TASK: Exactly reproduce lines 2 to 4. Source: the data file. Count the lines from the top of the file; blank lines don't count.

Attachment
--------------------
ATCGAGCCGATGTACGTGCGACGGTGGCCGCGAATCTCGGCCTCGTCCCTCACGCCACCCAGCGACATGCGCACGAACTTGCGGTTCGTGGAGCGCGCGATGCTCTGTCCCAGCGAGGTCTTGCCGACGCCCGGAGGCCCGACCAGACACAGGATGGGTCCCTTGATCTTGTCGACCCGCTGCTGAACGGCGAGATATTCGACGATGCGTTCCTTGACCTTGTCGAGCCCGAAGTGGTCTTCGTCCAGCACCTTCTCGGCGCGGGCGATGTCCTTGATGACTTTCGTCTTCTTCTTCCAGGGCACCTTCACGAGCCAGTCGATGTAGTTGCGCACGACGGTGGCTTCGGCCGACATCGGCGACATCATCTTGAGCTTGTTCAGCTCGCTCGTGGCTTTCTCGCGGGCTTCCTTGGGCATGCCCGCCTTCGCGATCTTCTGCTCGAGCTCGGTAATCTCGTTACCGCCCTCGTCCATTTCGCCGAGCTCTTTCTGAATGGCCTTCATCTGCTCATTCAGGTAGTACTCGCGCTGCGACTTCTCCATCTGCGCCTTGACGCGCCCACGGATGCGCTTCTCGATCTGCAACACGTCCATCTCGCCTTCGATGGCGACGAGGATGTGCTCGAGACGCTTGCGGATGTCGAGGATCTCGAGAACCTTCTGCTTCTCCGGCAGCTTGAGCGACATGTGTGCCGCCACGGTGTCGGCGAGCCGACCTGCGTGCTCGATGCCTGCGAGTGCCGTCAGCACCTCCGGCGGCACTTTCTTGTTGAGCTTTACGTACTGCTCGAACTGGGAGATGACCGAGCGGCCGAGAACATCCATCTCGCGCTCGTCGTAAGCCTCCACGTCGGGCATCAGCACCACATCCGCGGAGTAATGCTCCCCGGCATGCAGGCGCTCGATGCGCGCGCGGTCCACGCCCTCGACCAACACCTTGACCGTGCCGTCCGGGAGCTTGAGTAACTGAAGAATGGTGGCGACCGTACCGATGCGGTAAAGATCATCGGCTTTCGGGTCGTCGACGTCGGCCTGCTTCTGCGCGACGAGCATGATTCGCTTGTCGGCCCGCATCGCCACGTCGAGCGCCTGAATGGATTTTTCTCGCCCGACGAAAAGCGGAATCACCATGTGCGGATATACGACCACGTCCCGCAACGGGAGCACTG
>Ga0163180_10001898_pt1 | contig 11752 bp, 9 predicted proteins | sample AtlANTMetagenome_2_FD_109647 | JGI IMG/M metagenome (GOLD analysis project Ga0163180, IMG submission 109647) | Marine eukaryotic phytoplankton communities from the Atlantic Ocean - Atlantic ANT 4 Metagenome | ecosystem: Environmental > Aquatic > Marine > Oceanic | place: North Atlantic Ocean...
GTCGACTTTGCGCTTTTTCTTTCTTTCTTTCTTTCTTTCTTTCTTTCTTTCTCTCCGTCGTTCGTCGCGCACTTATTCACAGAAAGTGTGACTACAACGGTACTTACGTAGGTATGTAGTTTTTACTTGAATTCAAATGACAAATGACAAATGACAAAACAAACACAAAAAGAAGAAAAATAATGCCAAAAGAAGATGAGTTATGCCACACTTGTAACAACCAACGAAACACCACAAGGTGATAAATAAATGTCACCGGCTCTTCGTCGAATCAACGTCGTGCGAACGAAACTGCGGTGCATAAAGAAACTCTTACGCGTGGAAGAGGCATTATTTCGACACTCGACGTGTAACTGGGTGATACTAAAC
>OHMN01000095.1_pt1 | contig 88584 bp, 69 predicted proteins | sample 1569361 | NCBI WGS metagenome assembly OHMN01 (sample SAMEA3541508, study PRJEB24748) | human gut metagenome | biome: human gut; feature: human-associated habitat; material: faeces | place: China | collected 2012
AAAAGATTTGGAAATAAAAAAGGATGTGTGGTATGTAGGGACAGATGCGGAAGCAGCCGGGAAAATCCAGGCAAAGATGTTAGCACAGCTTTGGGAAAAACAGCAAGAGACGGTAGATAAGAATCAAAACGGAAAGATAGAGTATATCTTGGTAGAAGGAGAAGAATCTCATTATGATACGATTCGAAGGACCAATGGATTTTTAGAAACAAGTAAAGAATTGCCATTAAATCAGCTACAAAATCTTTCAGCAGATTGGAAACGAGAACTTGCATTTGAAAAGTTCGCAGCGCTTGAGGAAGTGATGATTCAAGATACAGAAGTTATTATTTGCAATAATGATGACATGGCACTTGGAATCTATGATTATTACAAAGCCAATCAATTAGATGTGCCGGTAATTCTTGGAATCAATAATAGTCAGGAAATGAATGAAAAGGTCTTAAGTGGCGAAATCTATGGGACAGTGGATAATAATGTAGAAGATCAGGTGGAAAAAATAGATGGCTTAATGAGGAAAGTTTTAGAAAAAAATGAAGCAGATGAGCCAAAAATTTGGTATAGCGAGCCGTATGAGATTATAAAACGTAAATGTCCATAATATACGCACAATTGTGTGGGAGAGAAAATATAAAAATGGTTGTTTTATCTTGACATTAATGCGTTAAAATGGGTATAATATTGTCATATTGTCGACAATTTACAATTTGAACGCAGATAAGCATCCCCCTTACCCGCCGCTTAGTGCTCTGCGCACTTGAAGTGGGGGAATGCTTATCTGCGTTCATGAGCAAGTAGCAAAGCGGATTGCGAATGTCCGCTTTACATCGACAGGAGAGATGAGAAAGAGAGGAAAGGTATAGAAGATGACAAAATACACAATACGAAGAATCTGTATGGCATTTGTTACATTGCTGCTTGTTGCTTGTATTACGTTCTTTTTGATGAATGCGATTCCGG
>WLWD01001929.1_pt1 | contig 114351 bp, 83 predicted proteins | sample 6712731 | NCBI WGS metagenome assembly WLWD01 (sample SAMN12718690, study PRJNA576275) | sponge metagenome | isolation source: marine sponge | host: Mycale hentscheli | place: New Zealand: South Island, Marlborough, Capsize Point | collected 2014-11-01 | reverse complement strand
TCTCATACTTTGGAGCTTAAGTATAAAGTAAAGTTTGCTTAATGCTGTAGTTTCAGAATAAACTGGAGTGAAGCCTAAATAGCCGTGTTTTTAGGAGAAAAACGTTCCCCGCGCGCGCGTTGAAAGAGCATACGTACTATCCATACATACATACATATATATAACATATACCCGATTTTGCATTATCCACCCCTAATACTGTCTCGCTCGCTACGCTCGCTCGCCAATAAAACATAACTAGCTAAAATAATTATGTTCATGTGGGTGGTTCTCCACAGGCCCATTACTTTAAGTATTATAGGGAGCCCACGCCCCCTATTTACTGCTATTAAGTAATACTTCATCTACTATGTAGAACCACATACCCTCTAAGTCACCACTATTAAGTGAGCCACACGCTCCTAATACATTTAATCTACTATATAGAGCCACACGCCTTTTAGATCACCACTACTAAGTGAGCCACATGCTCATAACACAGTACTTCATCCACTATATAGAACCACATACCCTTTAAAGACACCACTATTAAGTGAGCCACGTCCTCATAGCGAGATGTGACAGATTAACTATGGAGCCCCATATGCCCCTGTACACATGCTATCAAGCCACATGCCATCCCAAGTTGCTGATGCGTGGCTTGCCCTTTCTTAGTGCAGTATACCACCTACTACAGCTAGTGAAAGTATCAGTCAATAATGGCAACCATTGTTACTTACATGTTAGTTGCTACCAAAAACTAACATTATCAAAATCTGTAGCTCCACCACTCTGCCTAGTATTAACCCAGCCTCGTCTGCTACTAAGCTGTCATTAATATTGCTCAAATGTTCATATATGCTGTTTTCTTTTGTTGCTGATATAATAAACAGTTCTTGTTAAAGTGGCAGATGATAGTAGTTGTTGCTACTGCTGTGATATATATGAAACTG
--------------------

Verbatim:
>Ga0163180_10001898_pt1 | contig 11752 bp, 9 predicted proteins | sample AtlANTMetagenome_2_FD_109647 | JGI IMG/M metagenome (GOLD analysis project Ga0163180, IMG submission 109647) | Marine eukaryotic phytoplankton communities from the Atlantic Ocean - Atlantic ANT 4 Metagenome | ecosystem: Environmental > Aquatic > Marine > Oceanic | place: North Atlantic Ocean...
GTCGACTTTGCGCTTTTTCTTTCTTTCTTTCTTTCTTTCTTTCTTTCTTTCTCTCCGTCGTTCGTCGCGCACTTATTCACAGAAAGTGTGACTACAACGGTACTTACGTAGGTATGTAGTTTTTACTTGAATTCAAATGACAAATGACAAATGACAAAACAAACACAAAAAGAAGAAAAATAATGCCAAAAGAAGATGAGTTATGCCACACTTGTAACAACCAACGAAACACCACAAGGTGATAAATAAATGTCACCGGCTCTTCGTCGAATCAACGTCGTGCGAACGAAACTGCGGTGCATAAAGAAACTCTTACGCGTGGAAGAGGCATTATTTCGACACTCGACGTGTAACTGGGTGATACTAAAC
>OHMN01000095.1_pt1 | contig 88584 bp, 69 predicted proteins | sample 1569361 | NCBI WGS metagenome assembly OHMN01 (sample SAMEA3541508, study PRJEB24748) | human gut metagenome | biome: human gut; feature: human-associated habitat; material: faeces | place: China | collected 2012